Schwarzenegger himself, surprisingly, remains arguably the strongest part of the movie. Indeed it’s perfectly possible that he himself wanted this not to be a conventional actioner; wanted it to stand out in his canon of work, but Studios being Studios, that was simply not to be. Nevertheless, the core of his character remains intact and his performance still stands out. He’s not – and probably never will be – an actor renowned for his versatility, but it’s arguably not only the first of his post-political-career features where he gets lost in the role, but perhaps even the first in his entire career. It’s refreshing to see him commit so fully to a part and, despite the sour taste and inevitable head-scratching that the butchered story leaves you with, you just about forget that it’s even him in the film.
Despite its flaws, Sabotage stands out as one of the first Arnie films where you forget that it’s an Arnie film.
The supporting cast also get swept up in Ayer’s murky world; his stories have served the likes of Denzel Washington, Ethan Hawke, Kurt Russell and, more recently, Jake Gyllenhaal and Michael Pena, well, allowing them all to convince in oftentimes atypical roles, and here the ensemble cast are similarly frequently unrecognisable. From Sam Worthington – who does far better in smaller features like this and Texas Killing Fields than he does in CG-driven blockbusters – to Magic Mike’s Joe Manganiello (probably better known for his TV work in True Blood and One Tree Hill); from Lost’s Josh Holloway to Pacific Rim’s Max Martini, all of them embrace their hard to kill team member positions and you may not even register it’s them until after you’ve checked up on the cast credits.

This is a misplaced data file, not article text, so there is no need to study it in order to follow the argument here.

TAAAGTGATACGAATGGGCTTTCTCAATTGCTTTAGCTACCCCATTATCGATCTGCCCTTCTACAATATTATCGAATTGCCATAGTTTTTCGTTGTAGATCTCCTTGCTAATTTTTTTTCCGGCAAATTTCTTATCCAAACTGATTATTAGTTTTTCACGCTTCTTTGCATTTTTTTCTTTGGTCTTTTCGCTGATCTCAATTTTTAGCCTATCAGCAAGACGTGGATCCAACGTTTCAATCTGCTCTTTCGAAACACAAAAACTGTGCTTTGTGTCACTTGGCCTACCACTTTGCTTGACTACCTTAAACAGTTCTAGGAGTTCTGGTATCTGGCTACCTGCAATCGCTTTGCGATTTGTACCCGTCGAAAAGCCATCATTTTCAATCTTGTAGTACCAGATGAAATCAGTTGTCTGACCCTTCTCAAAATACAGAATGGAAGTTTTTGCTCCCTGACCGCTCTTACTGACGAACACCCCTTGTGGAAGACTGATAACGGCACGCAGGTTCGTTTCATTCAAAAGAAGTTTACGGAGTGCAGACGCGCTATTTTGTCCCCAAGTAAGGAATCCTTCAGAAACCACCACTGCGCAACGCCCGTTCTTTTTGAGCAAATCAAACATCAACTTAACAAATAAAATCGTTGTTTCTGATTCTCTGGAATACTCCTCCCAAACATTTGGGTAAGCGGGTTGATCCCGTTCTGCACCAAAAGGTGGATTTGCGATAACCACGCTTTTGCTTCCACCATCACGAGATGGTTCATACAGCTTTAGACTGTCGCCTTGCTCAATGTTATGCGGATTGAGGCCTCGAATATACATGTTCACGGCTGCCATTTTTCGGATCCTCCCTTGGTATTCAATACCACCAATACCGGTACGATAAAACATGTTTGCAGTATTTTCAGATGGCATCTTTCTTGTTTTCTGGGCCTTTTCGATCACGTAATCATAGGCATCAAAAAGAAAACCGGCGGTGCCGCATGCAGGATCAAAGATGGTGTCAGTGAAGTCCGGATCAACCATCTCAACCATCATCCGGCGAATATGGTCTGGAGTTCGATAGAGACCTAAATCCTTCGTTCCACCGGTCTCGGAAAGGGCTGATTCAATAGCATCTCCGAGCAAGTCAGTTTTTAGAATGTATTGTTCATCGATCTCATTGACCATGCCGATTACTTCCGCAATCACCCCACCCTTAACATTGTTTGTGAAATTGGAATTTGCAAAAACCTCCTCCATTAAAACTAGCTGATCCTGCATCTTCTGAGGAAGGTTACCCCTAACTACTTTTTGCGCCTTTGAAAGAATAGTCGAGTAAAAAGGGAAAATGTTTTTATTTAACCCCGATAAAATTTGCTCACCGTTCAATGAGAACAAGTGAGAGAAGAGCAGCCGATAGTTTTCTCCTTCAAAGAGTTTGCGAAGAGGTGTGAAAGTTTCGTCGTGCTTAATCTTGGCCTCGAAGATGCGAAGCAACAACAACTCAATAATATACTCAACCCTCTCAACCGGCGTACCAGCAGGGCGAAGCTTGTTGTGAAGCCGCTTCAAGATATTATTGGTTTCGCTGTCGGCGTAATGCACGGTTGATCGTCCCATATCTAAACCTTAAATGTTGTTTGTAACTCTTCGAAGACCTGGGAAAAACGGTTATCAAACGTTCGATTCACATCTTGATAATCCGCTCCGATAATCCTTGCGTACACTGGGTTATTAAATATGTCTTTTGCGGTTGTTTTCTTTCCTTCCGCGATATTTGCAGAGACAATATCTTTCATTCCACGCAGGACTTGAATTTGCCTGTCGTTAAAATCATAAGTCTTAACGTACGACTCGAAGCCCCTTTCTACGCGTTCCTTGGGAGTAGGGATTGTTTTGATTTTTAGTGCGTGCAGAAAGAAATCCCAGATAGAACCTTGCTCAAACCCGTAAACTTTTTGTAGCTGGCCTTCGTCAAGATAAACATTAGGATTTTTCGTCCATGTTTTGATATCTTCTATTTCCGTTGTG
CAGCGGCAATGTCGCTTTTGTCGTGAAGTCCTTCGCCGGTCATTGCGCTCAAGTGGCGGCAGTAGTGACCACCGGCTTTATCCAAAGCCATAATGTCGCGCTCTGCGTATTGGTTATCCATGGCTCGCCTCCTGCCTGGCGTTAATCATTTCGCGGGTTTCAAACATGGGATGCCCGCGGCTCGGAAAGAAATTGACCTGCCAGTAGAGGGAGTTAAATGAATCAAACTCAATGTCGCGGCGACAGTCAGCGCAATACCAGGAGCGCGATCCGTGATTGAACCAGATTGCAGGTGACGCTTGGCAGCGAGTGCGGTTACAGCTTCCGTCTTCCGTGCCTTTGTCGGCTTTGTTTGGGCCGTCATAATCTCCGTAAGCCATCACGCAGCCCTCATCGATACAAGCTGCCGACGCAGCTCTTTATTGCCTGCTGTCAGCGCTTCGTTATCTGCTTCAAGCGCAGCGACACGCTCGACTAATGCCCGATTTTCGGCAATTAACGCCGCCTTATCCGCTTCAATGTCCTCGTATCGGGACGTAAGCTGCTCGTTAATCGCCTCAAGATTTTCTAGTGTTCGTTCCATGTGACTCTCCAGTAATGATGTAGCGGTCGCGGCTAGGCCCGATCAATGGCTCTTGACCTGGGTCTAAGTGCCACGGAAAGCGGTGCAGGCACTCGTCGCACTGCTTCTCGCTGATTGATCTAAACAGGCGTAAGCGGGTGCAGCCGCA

It’s only perhaps World War Z’s Mirelle Enos, who tries a little bit too hard to convince as the brash female member of the team, and fails somewhat (a last minute replacement for a pregnant Malin ‘Watchmen’ Akerman), and Terrence Howard who don’t fit in, with Howard failing more because he’s not given any material to work with until it’s far, far too late. Beyond the team, the homicide investigators Olivia Williams (Dollhouse) and Harold Perrineau (also from Lost) take a little time to settle in, but share some nice banter, with Williams suffering more from contrived plot points than anything else.
Still, the skills of the director – who puts his usual stylish shaky-cam, hand-held, gun point-of-view cam, reverse gun point-of-view cam flourishes to great effect, and, as aforementioned, employs flashbacks innovatively – and the surprisingly strong commitment of the cast, don’t stand a chance against the sheer volume of plot inconsistencies, incoherence and ultimately anticlimactic contrived resolution. Again, it’s possible that this is a holdover from Agatha Christie’s source work, because it just doesn’t lend itself towards a satisfactory conclusion, but it’s a shame that Ayer doesn’t make good on such a promising idea, particularly after having cleverly updated it in such an unusual modern environment.
Likely to remain little more than a dark curio in Arnie's career, Sabotage is a fatally flawed blend of The Shield and Final Destination.
If there was ever a 3-hour cut, then it would sure make for an interesting watch but it seems unlikely that that will ever happen, and what we’re left with here is a mottled, bloody mess. Perhaps knowing how unforgivably flawed it is in advance will make it a more tolerable experience should you choose to investigate this film, because anybody expecting either a solid Arnie actioner or a coherent David Ayer thriller will be sorely disappointed.